The Seguros Monterrey building is a masterpiece of late-Functionalist architecture. Today it’s recognized as a part of the Cultural Heritage of the Miguel Hidalgo alcaldía. The building has passed through a number of owners and occupants since Seguros Monterrey was acquired by New York Life in 1999. They’ve co-branded with the original Mexican company such that this building will often be confused with the parent’s building at Paseo de la Reforma and Florencia in the Zona Rosa.
The building was designed by the acclaimed architect Enrique de la Mora y Palomar and built between 1962 and 1963. Here, he collaborated with Alberto González del Pozo and Leonardo Zeevaert. In 1969, the same company contracted de la Mora for the tower to the immediate south. That annex is still occupied by New York life / Seguros Monterrey.
Zeevaert provided structural calculations to support the six floors hanging above the main building. They’re suspended by steel trusses and tensors. Up top, there’s an observation deck and a now rarely used event hall. That’s the most distinctive part that can be seen from the street level, albeit at a distance. The project helped to cement Polanco’s place on the cutting edge of Mexico City design and architecture. It remains in continual conversation, even today, with the 1970 Liverpool building, one block to the north, and the 1968 Barragán/Legorreta-designed Camino Real Polanco México, one block to the south.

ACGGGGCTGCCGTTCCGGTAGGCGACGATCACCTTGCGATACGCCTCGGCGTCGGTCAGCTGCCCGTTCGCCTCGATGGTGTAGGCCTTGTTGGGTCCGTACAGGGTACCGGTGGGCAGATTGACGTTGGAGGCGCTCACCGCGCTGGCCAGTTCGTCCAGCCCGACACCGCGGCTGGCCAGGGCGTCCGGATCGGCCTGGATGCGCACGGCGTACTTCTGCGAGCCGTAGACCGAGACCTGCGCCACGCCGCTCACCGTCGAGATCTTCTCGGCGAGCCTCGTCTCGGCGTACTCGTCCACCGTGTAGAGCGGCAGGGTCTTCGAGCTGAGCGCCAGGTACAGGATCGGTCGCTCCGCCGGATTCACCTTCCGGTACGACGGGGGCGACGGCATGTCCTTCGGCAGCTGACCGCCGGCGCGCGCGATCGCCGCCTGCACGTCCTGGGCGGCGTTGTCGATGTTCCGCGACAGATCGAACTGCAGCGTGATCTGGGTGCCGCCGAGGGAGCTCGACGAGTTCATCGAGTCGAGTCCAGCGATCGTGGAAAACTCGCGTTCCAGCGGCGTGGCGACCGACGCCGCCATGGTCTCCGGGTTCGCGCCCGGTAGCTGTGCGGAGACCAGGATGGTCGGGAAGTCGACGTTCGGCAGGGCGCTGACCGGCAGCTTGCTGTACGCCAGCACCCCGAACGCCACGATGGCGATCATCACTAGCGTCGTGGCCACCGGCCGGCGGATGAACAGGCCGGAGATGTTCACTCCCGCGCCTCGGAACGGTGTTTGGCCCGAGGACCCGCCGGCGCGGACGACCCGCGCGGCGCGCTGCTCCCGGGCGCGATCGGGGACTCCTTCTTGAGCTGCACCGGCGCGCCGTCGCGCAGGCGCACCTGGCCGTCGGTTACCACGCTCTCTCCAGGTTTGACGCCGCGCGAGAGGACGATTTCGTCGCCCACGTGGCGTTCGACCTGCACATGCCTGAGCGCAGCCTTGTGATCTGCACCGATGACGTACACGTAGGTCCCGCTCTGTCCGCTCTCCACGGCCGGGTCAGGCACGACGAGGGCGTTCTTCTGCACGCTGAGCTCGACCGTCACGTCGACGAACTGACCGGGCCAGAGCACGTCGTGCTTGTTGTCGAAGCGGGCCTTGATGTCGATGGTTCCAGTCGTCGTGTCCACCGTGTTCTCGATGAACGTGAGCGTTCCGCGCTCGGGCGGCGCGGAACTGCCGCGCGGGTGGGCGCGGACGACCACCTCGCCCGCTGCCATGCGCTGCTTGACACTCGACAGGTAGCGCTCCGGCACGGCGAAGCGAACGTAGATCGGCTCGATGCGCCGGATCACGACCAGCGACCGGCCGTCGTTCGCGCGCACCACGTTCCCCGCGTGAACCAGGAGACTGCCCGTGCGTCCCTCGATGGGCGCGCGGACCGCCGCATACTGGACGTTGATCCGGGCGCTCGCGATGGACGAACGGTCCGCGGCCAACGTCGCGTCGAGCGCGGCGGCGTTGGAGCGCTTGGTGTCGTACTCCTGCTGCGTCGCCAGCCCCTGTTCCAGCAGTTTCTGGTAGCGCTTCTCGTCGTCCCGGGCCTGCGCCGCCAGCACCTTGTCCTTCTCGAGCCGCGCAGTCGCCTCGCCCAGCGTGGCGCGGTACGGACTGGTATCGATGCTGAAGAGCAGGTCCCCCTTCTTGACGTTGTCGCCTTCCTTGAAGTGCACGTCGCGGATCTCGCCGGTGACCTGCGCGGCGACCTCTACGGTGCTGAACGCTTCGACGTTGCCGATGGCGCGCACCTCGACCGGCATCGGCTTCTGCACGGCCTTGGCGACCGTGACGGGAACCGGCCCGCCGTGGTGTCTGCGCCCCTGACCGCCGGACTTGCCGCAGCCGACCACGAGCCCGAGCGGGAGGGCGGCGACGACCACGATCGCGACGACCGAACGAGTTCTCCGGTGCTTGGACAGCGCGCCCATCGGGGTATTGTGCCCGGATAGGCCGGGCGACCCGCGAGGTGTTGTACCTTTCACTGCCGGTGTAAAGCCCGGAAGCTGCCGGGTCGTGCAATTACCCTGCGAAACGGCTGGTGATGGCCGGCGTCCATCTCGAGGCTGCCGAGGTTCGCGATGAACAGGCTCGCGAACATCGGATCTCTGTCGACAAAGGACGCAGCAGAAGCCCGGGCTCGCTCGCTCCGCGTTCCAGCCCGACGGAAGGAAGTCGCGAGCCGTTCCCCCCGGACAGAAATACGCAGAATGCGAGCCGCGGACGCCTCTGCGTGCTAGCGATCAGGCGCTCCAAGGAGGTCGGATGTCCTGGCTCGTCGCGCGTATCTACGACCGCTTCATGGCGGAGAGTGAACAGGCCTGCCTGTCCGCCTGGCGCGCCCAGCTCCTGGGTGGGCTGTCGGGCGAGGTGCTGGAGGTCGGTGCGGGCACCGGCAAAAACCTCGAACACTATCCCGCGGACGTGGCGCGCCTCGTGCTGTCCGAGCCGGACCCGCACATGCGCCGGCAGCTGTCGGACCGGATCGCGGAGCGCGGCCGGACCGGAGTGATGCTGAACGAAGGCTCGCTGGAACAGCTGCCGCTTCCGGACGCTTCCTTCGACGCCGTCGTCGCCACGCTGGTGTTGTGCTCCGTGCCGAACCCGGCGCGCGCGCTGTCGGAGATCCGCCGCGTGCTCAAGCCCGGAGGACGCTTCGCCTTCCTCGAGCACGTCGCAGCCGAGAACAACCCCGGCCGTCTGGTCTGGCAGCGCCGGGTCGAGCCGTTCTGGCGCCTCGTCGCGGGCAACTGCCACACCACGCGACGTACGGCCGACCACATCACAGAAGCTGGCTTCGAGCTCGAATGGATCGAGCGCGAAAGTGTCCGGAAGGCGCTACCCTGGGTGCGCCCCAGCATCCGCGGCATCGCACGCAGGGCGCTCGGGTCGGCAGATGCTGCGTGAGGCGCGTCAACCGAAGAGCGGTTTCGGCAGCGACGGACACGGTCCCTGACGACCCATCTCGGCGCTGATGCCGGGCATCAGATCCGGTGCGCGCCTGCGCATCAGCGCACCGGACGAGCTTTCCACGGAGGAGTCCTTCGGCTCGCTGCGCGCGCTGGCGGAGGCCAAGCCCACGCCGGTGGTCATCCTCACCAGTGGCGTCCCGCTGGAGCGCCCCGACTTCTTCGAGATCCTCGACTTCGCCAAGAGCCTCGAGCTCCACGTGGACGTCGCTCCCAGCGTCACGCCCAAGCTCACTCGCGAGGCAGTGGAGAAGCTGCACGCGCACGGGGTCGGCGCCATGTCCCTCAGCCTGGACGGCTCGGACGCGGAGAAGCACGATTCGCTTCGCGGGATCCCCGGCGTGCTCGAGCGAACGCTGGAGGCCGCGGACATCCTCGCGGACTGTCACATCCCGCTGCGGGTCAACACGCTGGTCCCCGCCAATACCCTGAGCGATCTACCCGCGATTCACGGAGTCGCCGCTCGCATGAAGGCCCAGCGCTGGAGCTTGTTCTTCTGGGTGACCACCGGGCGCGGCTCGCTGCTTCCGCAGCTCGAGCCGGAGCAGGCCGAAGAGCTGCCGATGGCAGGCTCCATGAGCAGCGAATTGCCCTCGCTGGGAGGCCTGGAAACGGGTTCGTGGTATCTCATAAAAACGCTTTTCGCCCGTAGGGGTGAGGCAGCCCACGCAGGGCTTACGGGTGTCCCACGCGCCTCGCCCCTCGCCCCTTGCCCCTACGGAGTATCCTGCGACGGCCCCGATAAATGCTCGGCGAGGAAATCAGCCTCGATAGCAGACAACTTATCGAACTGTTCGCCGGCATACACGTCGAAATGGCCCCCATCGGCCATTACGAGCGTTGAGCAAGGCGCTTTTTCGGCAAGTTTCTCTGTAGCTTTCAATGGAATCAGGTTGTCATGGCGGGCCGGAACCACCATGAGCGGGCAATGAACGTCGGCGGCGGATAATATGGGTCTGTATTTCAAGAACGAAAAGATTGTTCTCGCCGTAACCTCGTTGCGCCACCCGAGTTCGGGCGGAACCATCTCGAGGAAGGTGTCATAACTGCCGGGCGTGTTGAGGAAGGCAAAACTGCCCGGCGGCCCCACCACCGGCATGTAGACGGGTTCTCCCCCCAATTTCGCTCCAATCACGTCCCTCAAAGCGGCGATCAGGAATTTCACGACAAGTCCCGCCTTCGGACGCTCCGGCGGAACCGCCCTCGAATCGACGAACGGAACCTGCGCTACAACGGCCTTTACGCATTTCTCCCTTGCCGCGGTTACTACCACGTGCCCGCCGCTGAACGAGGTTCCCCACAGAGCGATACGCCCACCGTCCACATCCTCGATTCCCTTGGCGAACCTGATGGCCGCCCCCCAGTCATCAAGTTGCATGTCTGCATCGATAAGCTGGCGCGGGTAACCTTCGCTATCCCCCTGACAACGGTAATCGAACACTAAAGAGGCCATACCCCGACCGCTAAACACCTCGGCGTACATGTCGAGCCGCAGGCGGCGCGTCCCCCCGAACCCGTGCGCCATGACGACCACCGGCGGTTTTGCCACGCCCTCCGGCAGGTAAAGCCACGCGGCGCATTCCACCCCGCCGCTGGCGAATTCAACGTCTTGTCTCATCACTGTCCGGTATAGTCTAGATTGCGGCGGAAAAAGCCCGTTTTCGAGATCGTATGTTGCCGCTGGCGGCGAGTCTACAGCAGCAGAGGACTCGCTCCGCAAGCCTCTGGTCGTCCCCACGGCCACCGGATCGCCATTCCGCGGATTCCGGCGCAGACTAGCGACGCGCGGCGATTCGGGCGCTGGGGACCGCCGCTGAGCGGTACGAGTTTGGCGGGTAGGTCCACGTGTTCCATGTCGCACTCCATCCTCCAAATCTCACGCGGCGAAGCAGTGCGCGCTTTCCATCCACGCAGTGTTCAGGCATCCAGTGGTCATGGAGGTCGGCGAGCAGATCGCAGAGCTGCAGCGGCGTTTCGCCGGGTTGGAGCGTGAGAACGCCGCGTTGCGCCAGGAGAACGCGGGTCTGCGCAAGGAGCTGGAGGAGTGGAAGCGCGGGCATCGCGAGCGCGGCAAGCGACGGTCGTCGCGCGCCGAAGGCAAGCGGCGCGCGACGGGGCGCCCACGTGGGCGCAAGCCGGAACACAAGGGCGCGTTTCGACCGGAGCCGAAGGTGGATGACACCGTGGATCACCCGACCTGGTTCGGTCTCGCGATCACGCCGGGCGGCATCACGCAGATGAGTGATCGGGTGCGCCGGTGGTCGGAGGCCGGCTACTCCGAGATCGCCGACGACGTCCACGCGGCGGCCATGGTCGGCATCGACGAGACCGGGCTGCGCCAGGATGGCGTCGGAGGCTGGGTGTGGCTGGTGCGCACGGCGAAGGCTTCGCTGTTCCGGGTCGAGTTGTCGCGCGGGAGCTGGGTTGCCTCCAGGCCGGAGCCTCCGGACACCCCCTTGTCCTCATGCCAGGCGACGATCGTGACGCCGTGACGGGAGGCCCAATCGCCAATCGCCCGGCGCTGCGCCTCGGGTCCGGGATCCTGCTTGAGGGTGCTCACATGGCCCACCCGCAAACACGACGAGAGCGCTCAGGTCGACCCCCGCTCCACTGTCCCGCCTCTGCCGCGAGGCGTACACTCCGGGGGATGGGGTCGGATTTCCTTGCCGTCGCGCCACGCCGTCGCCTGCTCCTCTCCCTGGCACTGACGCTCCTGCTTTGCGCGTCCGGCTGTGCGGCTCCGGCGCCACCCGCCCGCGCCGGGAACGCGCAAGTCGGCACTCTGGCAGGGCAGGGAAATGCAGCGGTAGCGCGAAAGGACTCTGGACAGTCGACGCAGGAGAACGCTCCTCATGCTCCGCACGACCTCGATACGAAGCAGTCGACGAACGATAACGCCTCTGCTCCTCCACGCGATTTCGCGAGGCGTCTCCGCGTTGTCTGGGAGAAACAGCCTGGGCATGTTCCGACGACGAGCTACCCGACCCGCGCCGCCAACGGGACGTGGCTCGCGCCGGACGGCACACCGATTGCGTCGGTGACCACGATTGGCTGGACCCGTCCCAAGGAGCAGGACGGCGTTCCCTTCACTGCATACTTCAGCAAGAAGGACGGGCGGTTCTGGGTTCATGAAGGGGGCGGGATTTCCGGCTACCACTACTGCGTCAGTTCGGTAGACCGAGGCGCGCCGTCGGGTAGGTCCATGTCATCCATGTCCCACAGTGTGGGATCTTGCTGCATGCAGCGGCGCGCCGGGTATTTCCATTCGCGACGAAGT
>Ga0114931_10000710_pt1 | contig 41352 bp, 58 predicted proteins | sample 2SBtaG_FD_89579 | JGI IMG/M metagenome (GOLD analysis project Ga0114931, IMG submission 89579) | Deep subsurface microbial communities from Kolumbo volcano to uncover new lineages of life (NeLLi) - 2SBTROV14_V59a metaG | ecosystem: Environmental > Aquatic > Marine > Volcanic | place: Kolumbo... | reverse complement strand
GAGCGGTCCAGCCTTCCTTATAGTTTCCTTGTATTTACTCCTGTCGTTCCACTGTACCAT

The sculpture “Omegaly” was placed on the building esplanade in 1992. By sculptor Sebastián (of Caballito fame), it’s nearly 12 meters tall. Though not original to the architect’s vision, it provides a nice complement to the now two buildings.
The Turibus Polanco Circuit stops just north of the building, on the westbound side of the Avenida Masaryk. The bus departs the Carajillo Restaurant stop to proceed down nearly the rest of the avenue. Seguros Monterrey is very much a landmark at the very beginning of this important Polanco commercial thoroughfare.
One of the early round churches, this one stands out in Verónica Anzures.
Architect Mario Pani's only work of religious architecture...